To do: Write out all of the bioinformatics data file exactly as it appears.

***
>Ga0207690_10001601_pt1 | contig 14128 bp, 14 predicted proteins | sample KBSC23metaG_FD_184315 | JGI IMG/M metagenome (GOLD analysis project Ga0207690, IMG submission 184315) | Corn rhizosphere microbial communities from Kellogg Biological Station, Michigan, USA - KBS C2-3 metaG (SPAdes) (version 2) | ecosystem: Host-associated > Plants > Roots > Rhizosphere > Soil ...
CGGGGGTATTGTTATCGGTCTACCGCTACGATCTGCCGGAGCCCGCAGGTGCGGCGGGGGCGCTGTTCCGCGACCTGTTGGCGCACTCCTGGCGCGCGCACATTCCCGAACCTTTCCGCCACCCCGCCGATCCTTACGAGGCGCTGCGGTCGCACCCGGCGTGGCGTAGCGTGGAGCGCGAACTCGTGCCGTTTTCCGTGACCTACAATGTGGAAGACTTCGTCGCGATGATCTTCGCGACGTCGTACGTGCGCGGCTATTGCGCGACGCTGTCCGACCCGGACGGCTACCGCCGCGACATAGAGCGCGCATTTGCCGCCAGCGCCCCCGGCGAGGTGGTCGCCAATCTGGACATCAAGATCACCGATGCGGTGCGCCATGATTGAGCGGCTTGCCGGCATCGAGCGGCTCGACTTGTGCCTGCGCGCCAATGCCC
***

>Ga0207690_10001601_pt1 | contig 14128 bp, 14 predicted proteins | sample KBSC23metaG_FD_184315 | JGI IMG/M metagenome (GOLD analysis project Ga0207690, IMG submission 184315) | Corn rhizosphere microbial communities from Kellogg Biological Station, Michigan, USA - KBS C2-3 metaG (SPAdes) (version 2) | ecosystem: Host-associated > Plants > Roots > Rhizosphere > Soil ...
CGGGGGTATTGTTATCGGTCTACCGCTACGATCTGCCGGAGCCCGCAGGTGCGGCGGGGGCGCTGTTCCGCGACCTGTTGGCGCACTCCTGGCGCGCGCACATTCCCGAACCTTTCCGCCACCCCGCCGATCCTTACGAGGCGCTGCGGTCGCACCCGGCGTGGCGTAGCGTGGAGCGCGAACTCGTGCCGTTTTCCGTGACCTACAATGTGGAAGACTTCGTCGCGATGATCTTCGCGACGTCGTACGTGCGCGGCTATTGCGCGACGCTGTCCGACCCGGACGGCTACCGCCGCGACATAGAGCGCGCATTTGCCGCCAGCGCCCCCGGCGAGGTGGTCGCCAATCTGGACATCAAGATCACCGATGCGGTGCGCCATGATTGAGCGGCTTGCCGGCATCGAGCGGCTCGACTTGTGCCTGCGCGCCAATGCCC